Christmas traditions around the world

Here are 11 wonderful, quirky and magical Christmas traditions celebrated across the globe.

Christmas tradtions around the world

by Ellen Kinsey |

Christmas is a festivity celebrated all around the world. Whether it’s a gathering around a BBQ on the beach in New Zealand or commemorated by a thirteen-metre straw goat in Sweden, it is a joyous time for everyone who takes part.

New Zealand

Barbie on the beach

For those in the southern hemisphere, Christmas falls during the summer season. It is a tradition for New Zealanders to have a BBQ with their family and friends, cooking fresh seafood, meat and seasonal vegetables.

The Christmas tree in New Zealand ventures away from our European fir tree, their festive tree is called a Pohutukawa. The native Pohutukawa is large bush-like coastal tree that is bright-red colour during December.

New Zealanders sing carols in both Maori and English such as 'Te Harinui', Christmas in New Zealand, and A Kiwiana Christmas.

Mexico

The Christmas Story

mexico christmas decorations

All across Mexico, churches put on a play called Pastorelas or the Shepherd's Play. This performance retells the Christmas Story. From December 16th to Christmas Eve, children perform the tale where Joseph and Mary search for a place to stay on the night that Jesus was born. For this celebration, Mexicans decorate the outside of their houses with evergreens, moss, flowers and paper lanterns.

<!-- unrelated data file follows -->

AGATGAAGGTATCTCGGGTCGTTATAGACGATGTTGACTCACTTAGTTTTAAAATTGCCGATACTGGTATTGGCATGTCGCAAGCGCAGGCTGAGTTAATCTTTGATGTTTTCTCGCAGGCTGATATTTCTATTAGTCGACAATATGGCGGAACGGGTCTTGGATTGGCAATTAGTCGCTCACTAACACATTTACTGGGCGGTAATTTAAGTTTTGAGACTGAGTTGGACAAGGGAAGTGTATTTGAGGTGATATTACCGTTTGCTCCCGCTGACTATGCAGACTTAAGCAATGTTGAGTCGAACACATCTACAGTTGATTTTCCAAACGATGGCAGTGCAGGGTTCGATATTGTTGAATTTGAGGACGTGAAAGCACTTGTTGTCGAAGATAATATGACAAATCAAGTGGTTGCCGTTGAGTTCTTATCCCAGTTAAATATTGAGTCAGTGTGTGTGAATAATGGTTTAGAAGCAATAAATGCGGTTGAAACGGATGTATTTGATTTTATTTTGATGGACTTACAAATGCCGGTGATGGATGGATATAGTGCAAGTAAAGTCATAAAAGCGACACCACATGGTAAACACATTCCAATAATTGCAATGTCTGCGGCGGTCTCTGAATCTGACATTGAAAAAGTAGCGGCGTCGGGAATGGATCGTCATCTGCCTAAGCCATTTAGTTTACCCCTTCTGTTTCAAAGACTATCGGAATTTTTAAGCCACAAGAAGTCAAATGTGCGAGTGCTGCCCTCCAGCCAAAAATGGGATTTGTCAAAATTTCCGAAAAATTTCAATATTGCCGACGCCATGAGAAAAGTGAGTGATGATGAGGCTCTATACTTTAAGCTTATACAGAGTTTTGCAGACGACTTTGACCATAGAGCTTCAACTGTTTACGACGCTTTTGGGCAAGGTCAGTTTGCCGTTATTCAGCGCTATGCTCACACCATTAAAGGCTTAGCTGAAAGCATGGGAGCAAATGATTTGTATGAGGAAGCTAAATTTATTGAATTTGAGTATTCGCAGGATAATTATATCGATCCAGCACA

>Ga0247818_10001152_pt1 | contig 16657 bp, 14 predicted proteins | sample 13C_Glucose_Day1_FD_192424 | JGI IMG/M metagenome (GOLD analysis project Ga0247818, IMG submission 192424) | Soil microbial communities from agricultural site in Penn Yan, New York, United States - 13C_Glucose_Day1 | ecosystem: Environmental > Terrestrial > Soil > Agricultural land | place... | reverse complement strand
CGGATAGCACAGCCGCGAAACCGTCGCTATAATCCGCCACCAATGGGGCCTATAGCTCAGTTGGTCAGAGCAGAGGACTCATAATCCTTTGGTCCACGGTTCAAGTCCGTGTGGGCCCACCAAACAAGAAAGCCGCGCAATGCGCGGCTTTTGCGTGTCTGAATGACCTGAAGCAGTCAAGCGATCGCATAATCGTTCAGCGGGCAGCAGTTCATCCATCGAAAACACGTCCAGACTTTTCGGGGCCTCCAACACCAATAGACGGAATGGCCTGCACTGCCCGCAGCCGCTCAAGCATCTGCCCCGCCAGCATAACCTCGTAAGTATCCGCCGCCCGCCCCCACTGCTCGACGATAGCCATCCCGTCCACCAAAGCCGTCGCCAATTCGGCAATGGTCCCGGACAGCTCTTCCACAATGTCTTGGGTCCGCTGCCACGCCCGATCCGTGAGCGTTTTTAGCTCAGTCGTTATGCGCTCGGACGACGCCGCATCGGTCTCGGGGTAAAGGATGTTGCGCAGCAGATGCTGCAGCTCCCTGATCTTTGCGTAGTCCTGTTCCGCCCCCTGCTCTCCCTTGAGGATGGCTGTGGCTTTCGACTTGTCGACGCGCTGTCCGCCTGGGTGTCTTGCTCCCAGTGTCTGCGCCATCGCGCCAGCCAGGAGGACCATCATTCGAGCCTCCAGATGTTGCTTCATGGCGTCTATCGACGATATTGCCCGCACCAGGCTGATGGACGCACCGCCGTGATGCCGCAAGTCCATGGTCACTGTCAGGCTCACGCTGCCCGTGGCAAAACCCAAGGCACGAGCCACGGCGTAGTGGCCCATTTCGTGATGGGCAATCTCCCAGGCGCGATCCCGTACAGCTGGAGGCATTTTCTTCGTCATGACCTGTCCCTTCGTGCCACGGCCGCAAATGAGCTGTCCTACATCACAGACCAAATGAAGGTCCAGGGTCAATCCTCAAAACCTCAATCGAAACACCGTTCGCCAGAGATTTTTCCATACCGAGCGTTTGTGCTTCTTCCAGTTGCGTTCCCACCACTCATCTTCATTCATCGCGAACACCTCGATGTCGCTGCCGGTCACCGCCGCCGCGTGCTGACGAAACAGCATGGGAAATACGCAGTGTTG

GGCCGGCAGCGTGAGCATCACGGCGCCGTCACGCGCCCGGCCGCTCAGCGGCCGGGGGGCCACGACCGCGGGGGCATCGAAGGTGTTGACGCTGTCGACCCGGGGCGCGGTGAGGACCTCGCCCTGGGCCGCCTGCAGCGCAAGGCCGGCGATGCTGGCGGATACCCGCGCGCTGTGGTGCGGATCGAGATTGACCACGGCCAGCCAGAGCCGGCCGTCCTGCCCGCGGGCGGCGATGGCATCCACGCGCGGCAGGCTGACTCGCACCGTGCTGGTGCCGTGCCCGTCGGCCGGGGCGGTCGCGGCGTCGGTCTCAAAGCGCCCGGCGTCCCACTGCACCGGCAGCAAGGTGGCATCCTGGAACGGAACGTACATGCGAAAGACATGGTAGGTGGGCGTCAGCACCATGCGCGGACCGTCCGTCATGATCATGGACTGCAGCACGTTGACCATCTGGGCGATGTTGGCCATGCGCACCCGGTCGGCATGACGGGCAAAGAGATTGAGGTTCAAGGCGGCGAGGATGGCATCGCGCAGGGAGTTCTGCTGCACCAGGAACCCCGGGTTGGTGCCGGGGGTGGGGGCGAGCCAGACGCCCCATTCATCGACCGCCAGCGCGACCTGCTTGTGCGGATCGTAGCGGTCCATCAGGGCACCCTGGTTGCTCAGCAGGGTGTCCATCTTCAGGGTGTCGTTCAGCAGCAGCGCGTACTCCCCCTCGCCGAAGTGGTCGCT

Sweden

The 13m Gävle Goat!

yule goat

In Sweden, the ‘Yule Goat’ is an iconic symbol for the mid-winter festivities. This goat is believed to be an invisible spirit who oversees that smooth running of the Christmas preparations. Between Christmas and the new year, it is not uncommon to see men dressed as goats pranking houses and singing songs. This tradition is known as ‘Julebukking’.

The Gävle Goat is a famous monument that is built in the city of Gävle at the start of advent. This enormous metal structure is 13m tall and is covered in straw. However, the goat is mainly represented as a Christmas ornament that guards the house or the Christmas tree. Straw is used as a decoration as a reminder that Jesus was born in a manger.

Germany

Saint Nicholas’ Day

st nick
St Nikolas

Between the night of the 5th and 6th of December, children wait for presents from St Nicholas or Christkind. This individual is not to be mistaken for Father Christmas, St Nicholas or Nikolaus travels by donkey in the middle of the night. The children place their shoes by the door in hopes that St Nicholas will deliver them small gifts like chocolates or sweets.

St. Nicholas is often accompanied by Knecht Ruprecht also known as Krampus. This devil-like creature is dressed in dark rags and covered in bells and holds a whip to frighten naughty children.

Colombia

The Day of the Little Candles

Day of little candles

The Day of the Little Candles or 'Día de las Velitas' is a celebration in Columbia that starts in the evening on the 7th of December. The streets and buildings are decorated with lanterns, candles and plenty of lights. There is also big firework displays and music playing throughout the streets. This day is celebrated by Catholics around the world known as ‘The Feast of the Immaculate Conception’ but is particularly popular in Columbia.